Lacrosse: Wesleyan boys still young, still contenders

Most Wolves’ offensive weapons return next year as team eyes first state title

If it seems the Wesleyan Wolves have been young for years, it’s because they have. Attack Lawson Jones, who leads the team with 51 goals, is a three-year starter, yet only a junior. Another attack, Jameson Meyer – second on the team with 41 goals – is a freshman. Of their top four in points scored, none are seniors.

The good news for them is that despite being younger, the Wolves are state title contenders. Ranked No. 2 in 1A-5A, the Wolves are 14-1, 4-1 in Area 1. Though they’ve never won a state title, on Thursday they can take home the unofficial 1A championship against No. 6 Fellowship Christian in the Gannon Cup, an in-season tournament among 1A schools that’s at least seven years in the running, according to Wolves coach Connor Breslin.

A 2011 graduate of Wesleyan, Breslin played for the Wolves and Birmingham Southern before launching the Mount Pisgah program in 2017. He returned to Wesleyan to coach his alma mater in 2020.

“We're jacked up for the playoffs. We truly believe we have a chance to win it all, and we're excited for that opportunity."

- Wolves coach Connor Breslin

Though it’s the non-seniors leading the offense, there are plenty of senior contributors.

“We actually have a big senior class,” Breslin said, referring to the 12 seniors on the team. “They’ve bought in to the team, and they’re always showing leadership, even if they’re coming off the bench.”

The Wolves opened on a 12-game win streak, collecting their first loss, 8-4, at home to unranked Marist in area play. The setback means they’ll need St. Pius to beat Decatur on Friday in order to emerge from a three-way tie for first place as the No. 1 seed.

The No. 1 seed aside, the Wolves have already accomplished plenty. Most notable might be their 6-5 road win over area and crosstown rivals GAC on March 31. It was the first time in 11 years the Wolves beat the Spartans.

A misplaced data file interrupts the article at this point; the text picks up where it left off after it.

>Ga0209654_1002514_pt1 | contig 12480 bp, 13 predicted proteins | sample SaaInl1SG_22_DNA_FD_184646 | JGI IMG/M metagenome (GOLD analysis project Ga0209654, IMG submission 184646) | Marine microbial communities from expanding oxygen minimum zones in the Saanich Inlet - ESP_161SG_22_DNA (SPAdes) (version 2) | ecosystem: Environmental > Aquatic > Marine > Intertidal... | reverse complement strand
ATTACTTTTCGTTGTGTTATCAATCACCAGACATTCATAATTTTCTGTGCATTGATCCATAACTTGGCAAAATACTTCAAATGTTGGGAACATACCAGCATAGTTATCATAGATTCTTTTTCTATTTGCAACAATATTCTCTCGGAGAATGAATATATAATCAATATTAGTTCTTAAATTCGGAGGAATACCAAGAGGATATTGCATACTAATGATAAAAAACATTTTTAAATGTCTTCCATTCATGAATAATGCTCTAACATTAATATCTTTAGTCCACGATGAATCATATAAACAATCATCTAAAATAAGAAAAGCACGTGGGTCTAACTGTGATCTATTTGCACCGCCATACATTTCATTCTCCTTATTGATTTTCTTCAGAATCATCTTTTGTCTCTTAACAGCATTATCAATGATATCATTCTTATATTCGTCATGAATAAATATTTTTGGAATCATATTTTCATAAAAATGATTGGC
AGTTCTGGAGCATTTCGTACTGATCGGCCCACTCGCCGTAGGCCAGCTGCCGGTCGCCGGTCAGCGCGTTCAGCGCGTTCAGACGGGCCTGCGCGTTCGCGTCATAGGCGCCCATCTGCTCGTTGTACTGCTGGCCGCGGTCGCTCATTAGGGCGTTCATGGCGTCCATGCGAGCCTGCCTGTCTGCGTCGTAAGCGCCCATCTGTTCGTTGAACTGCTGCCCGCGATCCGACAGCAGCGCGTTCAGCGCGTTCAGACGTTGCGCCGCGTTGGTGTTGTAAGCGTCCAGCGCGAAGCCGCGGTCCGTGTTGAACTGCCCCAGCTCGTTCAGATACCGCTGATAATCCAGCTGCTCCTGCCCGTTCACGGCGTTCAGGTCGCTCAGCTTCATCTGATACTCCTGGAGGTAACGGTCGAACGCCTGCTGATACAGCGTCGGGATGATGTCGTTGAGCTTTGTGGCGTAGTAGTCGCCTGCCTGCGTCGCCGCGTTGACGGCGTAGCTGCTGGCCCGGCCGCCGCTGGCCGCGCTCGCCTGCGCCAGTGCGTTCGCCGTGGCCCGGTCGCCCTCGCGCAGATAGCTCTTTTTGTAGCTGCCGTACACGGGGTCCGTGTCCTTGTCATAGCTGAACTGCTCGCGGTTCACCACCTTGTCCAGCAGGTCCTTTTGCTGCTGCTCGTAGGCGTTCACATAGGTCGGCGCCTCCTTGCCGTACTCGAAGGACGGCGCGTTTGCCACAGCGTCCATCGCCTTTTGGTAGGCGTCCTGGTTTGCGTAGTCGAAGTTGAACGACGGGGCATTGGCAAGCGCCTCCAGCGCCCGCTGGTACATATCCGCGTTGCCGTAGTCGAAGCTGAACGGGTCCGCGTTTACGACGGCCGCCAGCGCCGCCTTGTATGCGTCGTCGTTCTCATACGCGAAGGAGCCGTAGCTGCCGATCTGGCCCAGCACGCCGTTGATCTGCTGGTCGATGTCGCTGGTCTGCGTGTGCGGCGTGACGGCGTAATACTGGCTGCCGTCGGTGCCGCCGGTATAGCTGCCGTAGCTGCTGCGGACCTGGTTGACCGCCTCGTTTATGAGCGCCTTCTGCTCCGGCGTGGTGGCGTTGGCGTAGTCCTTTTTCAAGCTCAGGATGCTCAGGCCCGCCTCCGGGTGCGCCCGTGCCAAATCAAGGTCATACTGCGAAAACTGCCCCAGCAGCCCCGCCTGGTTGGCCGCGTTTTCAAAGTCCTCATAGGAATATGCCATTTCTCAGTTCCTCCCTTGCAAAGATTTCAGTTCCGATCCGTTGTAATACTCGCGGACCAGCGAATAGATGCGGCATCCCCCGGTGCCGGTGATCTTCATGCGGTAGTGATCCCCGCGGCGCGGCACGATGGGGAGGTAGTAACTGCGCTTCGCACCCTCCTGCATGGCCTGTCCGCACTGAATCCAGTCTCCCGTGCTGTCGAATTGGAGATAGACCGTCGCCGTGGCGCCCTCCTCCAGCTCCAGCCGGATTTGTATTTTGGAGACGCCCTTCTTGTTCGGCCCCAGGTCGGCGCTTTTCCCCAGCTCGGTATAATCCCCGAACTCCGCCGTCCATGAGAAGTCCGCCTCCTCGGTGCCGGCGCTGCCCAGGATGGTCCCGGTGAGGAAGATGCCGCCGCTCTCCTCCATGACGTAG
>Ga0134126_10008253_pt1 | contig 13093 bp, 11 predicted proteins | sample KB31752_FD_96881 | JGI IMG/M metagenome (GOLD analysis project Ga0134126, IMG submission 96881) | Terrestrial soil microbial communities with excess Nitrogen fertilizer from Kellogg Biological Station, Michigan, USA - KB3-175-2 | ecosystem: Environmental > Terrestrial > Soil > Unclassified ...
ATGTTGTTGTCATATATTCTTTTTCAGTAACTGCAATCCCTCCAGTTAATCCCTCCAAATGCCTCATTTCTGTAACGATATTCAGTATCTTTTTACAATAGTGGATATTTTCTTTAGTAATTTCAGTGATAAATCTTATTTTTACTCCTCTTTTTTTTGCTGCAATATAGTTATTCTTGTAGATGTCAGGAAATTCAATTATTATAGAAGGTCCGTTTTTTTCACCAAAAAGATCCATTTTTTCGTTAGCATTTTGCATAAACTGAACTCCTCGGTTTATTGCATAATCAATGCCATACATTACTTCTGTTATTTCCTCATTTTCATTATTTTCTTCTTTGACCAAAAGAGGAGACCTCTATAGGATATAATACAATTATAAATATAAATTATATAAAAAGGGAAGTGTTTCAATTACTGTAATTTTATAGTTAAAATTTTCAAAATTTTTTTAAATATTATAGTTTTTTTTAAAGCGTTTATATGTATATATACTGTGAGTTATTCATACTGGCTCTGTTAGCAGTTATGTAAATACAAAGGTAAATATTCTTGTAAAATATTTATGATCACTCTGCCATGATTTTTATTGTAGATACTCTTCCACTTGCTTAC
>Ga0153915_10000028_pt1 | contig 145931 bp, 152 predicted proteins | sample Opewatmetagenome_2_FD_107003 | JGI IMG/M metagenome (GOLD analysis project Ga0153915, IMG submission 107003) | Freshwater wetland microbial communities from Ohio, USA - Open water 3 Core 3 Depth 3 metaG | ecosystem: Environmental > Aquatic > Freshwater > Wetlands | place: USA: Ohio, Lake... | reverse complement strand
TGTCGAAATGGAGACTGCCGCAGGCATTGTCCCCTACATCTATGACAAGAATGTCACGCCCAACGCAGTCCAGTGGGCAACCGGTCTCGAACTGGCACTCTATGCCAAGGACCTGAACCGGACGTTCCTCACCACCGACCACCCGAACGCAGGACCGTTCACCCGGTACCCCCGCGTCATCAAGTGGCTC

“GAC was up 4-2 at one point, and it was nice to see our kids take their best shot,” Breslin said. “It would have been easy to say, ‘Here we go again,’ but they flipped the script. Our playmakers made plays, and no one was passive or scared. They just went out and did the right thing, from a playmaker standpoint.”

It’s that type of growth that programs chasing championships need. With the Wolves being young, maturity was a point of emphasis for Breslin and his staff. The maturity process was made difficult, however, by all the early winning.

The team is starting to come around now, however.

“(Opening 12-0) maybe wasn’t the perfect developmental model for young players,” Breslin said. “They thought they could get their shot whenever they wanted, so we had to pick spots in transition and really learn. The last 4-5 games, we’ve really found a healthy balance, and we’re playing with a greater level of discipline and poise.”

The playoffs begin next week, and this year the Wolves are aiming for unprecedented territory, having never been past the quarterfinals. Should the Wolves get the top seed, however, their path to the championship game could be difficult. Opponents in the way are likely to be No. 5 Blessed Trinity and No. 4 Westminster, among others.

“It will be a gauntlet, but if we make it out, we’ll be well-prepared,” Breslin said.

As the sport continues to grow at the GHSA level, more teams are entering title-contending status. Just a few years ago, it was only the same usual suspects reaching the playoffs and winning 1A-5A. Since the GHSA began recognizing lacrosse champions in 2005, 11 of the 17 champions have either been Westminster (six), current No. 1 Lovett (three) and Blessed Trinity (two).

Breslin said there’s now enough parity in the sport for other non-traditional programs to compete for a title, and he believes the Wolves can be one of those.

“We’re jacked up for the playoffs,” he said. “We truly believe we have a chance to win it all, and we’re excited for that opportunity.”